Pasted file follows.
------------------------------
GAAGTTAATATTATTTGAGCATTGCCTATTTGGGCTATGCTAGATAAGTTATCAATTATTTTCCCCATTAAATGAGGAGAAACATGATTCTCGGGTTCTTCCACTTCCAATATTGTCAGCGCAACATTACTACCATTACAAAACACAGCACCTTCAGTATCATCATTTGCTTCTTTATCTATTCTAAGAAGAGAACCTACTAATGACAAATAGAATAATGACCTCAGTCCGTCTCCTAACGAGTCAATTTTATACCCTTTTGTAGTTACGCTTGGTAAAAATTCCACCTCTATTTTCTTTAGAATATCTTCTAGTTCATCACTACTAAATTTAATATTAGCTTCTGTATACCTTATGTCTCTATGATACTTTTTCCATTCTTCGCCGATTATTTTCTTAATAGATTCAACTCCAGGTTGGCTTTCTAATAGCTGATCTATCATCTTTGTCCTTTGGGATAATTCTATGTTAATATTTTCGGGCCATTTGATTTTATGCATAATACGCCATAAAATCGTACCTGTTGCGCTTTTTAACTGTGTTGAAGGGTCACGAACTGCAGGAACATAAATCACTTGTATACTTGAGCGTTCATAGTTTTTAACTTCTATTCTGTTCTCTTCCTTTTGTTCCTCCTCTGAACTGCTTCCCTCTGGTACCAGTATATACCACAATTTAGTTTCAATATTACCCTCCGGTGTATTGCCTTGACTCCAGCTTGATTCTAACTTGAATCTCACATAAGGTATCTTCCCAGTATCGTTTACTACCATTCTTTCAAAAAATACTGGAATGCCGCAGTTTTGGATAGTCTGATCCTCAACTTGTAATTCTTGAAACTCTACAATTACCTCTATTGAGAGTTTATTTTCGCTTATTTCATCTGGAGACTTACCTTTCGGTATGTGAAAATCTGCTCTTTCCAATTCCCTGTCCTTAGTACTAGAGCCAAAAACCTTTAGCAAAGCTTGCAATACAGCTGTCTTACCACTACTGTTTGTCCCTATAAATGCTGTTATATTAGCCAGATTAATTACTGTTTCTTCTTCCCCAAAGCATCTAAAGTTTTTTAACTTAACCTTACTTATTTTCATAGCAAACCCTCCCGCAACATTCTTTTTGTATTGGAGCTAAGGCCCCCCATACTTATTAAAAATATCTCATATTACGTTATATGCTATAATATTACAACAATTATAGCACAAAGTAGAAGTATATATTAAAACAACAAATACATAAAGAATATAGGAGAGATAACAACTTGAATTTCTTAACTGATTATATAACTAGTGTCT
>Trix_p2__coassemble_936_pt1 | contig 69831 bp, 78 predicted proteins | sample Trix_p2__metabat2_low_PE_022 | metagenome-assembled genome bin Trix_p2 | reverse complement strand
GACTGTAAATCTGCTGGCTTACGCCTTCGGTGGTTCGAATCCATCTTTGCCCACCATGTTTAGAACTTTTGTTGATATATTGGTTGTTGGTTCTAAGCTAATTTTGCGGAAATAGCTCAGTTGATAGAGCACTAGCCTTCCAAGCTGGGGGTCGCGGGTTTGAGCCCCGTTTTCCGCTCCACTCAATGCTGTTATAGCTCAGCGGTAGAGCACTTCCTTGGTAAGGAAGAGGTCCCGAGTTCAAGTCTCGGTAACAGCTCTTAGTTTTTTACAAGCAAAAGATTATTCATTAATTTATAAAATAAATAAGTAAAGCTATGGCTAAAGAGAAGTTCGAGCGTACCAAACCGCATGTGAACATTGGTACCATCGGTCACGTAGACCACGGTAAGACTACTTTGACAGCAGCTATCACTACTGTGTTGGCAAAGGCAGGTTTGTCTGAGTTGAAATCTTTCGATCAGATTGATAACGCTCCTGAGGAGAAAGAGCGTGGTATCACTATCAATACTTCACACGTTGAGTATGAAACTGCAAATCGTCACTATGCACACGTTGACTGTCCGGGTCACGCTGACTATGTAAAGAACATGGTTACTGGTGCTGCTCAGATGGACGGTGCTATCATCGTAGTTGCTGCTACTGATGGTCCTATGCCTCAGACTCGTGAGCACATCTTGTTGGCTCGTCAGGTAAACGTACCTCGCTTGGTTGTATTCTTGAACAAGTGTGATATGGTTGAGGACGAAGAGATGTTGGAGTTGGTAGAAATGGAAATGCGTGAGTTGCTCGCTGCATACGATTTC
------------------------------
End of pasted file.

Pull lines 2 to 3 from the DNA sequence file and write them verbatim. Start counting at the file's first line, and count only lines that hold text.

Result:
>Trix_p2__coassemble_936_pt1 | contig 69831 bp, 78 predicted proteins | sample Trix_p2__metabat2_low_PE_022 | metagenome-assembled genome bin Trix_p2 | reverse complement strand
GACTGTAAATCTGCTGGCTTACGCCTTCGGTGGTTCGAATCCATCTTTGCCCACCATGTTTAGAACTTTTGTTGATATATTGGTTGTTGGTTCTAAGCTAATTTTGCGGAAATAGCTCAGTTGATAGAGCACTAGCCTTCCAAGCTGGGGGTCGCGGGTTTGAGCCCCGTTTTCCGCTCCACTCAATGCTGTTATAGCTCAGCGGTAGAGCACTTCCTTGGTAAGGAAGAGGTCCCGAGTTCAAGTCTCGGTAACAGCTCTTAGTTTTTTACAAGCAAAAGATTATTCATTAATTTATAAAATAAATAAGTAAAGCTATGGCTAAAGAGAAGTTCGAGCGTACCAAACCGCATGTGAACATTGGTACCATCGGTCACGTAGACCACGGTAAGACTACTTTGACAGCAGCTATCACTACTGTGTTGGCAAAGGCAGGTTTGTCTGAGTTGAAATCTTTCGATCAGATTGATAACGCTCCTGAGGAGAAAGAGCGTGGTATCACTATCAATACTTCACACGTTGAGTATGAAACTGCAAATCGTCACTATGCACACGTTGACTGTCCGGGTCACGCTGACTATGTAAAGAACATGGTTACTGGTGCTGCTCAGATGGACGGTGCTATCATCGTAGTTGCTGCTACTGATGGTCCTATGCCTCAGACTCGTGAGCACATCTTGTTGGCTCGTCAGGTAAACGTACCTCGCTTGGTTGTATTCTTGAACAAGTGTGATATGGTTGAGGACGAAGAGATGTTGGAGTTGGTAGAAATGGAAATGCGTGAGTTGCTCGCTGCATACGATTTC